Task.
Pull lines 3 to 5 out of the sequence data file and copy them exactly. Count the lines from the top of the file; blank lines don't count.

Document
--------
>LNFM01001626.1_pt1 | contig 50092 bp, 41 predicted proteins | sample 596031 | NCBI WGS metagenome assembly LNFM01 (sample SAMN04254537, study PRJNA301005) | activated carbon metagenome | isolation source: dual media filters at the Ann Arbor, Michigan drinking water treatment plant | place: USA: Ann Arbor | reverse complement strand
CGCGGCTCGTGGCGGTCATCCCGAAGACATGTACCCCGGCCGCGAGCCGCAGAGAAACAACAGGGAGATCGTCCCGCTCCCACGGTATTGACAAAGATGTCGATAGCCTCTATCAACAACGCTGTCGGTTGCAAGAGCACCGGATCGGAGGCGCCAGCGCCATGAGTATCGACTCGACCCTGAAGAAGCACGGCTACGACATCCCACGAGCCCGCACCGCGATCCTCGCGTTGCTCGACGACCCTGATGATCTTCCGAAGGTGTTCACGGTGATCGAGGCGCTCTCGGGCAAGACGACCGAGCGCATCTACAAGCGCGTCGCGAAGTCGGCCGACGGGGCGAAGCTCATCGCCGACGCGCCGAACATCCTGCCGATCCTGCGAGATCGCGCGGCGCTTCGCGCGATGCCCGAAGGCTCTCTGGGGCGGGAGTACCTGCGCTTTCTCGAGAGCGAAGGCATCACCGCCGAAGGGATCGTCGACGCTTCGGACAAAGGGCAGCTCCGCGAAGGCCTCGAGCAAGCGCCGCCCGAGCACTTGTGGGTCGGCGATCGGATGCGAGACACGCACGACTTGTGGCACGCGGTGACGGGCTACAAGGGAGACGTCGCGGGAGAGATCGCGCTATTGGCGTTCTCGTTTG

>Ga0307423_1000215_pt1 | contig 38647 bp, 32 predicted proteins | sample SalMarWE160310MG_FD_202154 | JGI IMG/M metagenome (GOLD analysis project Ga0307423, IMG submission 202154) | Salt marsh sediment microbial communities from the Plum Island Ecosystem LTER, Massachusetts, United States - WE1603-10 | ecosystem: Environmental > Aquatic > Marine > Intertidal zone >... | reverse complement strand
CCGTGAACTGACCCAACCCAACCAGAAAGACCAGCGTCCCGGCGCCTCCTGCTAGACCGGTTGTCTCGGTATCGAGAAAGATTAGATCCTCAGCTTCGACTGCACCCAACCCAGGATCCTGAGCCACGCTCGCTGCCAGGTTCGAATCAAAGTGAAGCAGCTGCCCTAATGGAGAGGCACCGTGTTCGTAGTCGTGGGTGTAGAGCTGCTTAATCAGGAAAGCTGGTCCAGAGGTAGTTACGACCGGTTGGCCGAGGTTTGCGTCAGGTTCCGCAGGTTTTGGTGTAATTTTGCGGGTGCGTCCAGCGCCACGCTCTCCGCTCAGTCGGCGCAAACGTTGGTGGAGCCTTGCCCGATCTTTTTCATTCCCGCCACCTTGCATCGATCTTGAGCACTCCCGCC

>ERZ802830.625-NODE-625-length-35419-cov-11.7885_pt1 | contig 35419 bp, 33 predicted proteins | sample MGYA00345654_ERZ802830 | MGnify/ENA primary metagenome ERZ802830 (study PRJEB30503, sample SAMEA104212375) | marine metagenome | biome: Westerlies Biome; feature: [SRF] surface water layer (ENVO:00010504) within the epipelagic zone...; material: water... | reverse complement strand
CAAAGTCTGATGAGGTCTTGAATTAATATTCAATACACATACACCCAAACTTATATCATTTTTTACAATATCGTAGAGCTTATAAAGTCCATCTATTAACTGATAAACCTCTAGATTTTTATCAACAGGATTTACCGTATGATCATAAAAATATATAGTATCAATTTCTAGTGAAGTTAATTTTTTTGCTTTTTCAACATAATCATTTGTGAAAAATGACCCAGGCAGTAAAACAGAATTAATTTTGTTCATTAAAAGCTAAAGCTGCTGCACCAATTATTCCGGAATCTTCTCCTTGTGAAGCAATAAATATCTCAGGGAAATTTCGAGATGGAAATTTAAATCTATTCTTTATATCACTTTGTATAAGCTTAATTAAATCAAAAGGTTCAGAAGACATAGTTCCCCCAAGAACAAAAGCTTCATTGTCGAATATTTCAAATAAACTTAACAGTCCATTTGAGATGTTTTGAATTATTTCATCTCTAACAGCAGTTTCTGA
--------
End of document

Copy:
>Ga0307423_1000215_pt1 | contig 38647 bp, 32 predicted proteins | sample SalMarWE160310MG_FD_202154 | JGI IMG/M metagenome (GOLD analysis project Ga0307423, IMG submission 202154) | Salt marsh sediment microbial communities from the Plum Island Ecosystem LTER, Massachusetts, United States - WE1603-10 | ecosystem: Environmental > Aquatic > Marine > Intertidal zone >... | reverse complement strand
CCGTGAACTGACCCAACCCAACCAGAAAGACCAGCGTCCCGGCGCCTCCTGCTAGACCGGTTGTCTCGGTATCGAGAAAGATTAGATCCTCAGCTTCGACTGCACCCAACCCAGGATCCTGAGCCACGCTCGCTGCCAGGTTCGAATCAAAGTGAAGCAGCTGCCCTAATGGAGAGGCACCGTGTTCGTAGTCGTGGGTGTAGAGCTGCTTAATCAGGAAAGCTGGTCCAGAGGTAGTTACGACCGGTTGGCCGAGGTTTGCGTCAGGTTCCGCAGGTTTTGGTGTAATTTTGCGGGTGCGTCCAGCGCCACGCTCTCCGCTCAGTCGGCGCAAACGTTGGTGGAGCCTTGCCCGATCTTTTTCATTCCCGCCACCTTGCATCGATCTTGAGCACTCCCGCC

>ERZ802830.625-NODE-625-length-35419-cov-11.7885_pt1 | contig 35419 bp, 33 predicted proteins | sample MGYA00345654_ERZ802830 | MGnify/ENA primary metagenome ERZ802830 (study PRJEB30503, sample SAMEA104212375) | marine metagenome | biome: Westerlies Biome; feature: [SRF] surface water layer (ENVO:00010504) within the epipelagic zone...; material: water... | reverse complement strand